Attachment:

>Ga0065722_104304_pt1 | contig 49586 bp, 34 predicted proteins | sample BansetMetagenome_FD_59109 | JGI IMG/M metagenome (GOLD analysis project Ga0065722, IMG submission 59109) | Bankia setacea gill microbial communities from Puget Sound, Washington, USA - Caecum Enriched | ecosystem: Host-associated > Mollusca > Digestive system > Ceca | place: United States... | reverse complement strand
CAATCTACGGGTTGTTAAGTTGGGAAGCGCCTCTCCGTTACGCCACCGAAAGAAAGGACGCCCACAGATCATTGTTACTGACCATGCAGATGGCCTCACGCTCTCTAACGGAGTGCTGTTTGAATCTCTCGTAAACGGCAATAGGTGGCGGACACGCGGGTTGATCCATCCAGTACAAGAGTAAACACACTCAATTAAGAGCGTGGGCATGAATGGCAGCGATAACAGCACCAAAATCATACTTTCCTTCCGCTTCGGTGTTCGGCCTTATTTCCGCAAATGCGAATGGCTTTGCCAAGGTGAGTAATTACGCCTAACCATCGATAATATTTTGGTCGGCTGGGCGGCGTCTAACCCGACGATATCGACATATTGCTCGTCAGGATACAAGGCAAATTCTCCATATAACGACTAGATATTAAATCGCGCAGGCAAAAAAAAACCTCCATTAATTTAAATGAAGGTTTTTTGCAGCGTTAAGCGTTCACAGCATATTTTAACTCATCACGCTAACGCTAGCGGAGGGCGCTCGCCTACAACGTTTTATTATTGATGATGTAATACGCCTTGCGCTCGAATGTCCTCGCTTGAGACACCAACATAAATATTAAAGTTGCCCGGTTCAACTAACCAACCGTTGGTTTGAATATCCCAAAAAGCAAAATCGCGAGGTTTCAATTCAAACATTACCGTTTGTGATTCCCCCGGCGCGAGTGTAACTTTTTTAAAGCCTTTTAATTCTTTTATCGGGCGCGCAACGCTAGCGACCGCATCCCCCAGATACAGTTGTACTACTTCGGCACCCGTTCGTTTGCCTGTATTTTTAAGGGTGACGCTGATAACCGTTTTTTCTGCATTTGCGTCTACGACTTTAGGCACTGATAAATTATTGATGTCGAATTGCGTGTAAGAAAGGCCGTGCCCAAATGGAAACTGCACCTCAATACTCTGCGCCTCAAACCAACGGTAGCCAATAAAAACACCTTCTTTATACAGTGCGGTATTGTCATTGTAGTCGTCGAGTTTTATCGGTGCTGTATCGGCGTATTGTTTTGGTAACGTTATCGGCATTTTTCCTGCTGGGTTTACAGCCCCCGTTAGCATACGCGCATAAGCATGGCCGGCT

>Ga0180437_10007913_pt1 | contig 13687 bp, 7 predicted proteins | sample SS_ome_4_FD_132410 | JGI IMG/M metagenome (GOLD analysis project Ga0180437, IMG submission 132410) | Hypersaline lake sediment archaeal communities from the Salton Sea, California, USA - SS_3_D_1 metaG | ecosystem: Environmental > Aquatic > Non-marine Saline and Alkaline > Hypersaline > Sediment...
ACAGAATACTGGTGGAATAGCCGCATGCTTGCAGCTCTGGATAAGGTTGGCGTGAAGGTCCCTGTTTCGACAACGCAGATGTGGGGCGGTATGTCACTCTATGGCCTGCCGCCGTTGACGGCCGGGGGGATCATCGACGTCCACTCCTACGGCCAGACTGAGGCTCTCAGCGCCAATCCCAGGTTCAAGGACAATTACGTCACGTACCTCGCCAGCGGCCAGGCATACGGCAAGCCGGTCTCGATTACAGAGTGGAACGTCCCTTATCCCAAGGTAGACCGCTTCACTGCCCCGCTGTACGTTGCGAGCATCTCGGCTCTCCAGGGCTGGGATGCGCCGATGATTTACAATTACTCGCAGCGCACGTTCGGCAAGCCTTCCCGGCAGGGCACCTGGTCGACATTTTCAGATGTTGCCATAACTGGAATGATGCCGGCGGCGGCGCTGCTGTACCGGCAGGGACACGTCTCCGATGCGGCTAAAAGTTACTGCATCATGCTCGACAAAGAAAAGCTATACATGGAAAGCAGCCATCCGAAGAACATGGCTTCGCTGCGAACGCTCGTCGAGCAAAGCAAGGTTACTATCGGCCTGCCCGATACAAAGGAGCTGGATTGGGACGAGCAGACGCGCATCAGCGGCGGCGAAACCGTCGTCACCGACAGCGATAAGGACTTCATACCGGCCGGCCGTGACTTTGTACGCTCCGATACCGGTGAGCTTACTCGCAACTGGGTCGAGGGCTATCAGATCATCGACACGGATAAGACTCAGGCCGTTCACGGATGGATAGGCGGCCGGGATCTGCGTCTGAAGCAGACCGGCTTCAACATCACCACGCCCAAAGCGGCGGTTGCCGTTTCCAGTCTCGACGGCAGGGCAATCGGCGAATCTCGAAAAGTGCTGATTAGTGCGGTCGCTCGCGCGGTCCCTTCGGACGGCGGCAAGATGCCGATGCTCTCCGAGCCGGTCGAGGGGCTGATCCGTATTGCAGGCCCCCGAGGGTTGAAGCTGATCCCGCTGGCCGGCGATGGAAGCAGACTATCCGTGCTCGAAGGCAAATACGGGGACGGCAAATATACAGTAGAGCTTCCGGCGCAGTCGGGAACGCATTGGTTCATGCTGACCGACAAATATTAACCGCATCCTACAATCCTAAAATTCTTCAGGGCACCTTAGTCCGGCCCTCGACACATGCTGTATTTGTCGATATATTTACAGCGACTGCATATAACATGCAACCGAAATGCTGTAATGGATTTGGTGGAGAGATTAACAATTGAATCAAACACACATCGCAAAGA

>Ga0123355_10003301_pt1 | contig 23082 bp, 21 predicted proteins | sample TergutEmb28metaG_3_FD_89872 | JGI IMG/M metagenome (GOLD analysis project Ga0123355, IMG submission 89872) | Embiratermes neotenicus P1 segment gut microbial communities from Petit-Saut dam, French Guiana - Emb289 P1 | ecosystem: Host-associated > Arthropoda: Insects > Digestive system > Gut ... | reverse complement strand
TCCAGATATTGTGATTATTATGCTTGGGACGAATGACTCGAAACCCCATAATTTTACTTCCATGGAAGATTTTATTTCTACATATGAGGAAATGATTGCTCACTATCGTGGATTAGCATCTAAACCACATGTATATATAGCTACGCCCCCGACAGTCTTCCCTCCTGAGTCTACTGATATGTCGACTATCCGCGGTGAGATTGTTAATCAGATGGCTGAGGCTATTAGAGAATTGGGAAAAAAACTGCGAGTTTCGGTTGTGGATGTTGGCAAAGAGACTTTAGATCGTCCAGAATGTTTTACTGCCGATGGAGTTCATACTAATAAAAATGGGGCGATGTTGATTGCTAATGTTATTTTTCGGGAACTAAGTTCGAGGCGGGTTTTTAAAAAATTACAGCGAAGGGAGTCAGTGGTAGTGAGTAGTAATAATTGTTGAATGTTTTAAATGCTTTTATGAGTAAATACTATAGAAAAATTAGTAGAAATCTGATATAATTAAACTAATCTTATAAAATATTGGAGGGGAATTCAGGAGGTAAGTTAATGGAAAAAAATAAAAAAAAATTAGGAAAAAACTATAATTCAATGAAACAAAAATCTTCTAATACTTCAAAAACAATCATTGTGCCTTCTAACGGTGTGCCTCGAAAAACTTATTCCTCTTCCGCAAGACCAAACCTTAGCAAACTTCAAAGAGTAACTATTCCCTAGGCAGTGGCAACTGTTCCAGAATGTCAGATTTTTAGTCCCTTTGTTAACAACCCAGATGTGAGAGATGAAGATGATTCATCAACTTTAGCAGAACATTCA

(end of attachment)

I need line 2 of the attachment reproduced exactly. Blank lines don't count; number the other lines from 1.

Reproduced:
CAATCTACGGGTTGTTAAGTTGGGAAGCGCCTCTCCGTTACGCCACCGAAAGAAAGGACGCCCACAGATCATTGTTACTGACCATGCAGATGGCCTCACGCTCTCTAACGGAGTGCTGTTTGAATCTCTCGTAAACGGCAATAGGTGGCGGACACGCGGGTTGATCCATCCAGTACAAGAGTAAACACACTCAATTAAGAGCGTGGGCATGAATGGCAGCGATAACAGCACCAAAATCATACTTTCCTTCCGCTTCGGTGTTCGGCCTTATTTCCGCAAATGCGAATGGCTTTGCCAAGGTGAGTAATTACGCCTAACCATCGATAATATTTTGGTCGGCTGGGCGGCGTCTAACCCGACGATATCGACATATTGCTCGTCAGGATACAAGGCAAATTCTCCATATAACGACTAGATATTAAATCGCGCAGGCAAAAAAAAACCTCCATTAATTTAAATGAAGGTTTTTTGCAGCGTTAAGCGTTCACAGCATATTTTAACTCATCACGCTAACGCTAGCGGAGGGCGCTCGCCTACAACGTTTTATTATTGATGATGTAATACGCCTTGCGCTCGAATGTCCTCGCTTGAGACACCAACATAAATATTAAAGTTGCCCGGTTCAACTAACCAACCGTTGGTTTGAATATCCCAAAAAGCAAAATCGCGAGGTTTCAATTCAAACATTACCGTTTGTGATTCCCCCGGCGCGAGTGTAACTTTTTTAAAGCCTTTTAATTCTTTTATCGGGCGCGCAACGCTAGCGACCGCATCCCCCAGATACAGTTGTACTACTTCGGCACCCGTTCGTTTGCCTGTATTTTTAAGGGTGACGCTGATAACCGTTTTTTCTGCATTTGCGTCTACGACTTTAGGCACTGATAAATTATTGATGTCGAATTGCGTGTAAGAAAGGCCGTGCCCAAATGGAAACTGCACCTCAATACTCTGCGCCTCAAACCAACGGTAGCCAATAAAAACACCTTCTTTATACAGTGCGGTATTGTCATTGTAGTCGTCGAGTTTTATCGGTGCTGTATCGGCGTATTGTTTTGGTAACGTTATCGGCATTTTTCCTGCTGGGTTTACAGCCCCCGTTAGCATACGCGCATAAGCATGGCCGGCT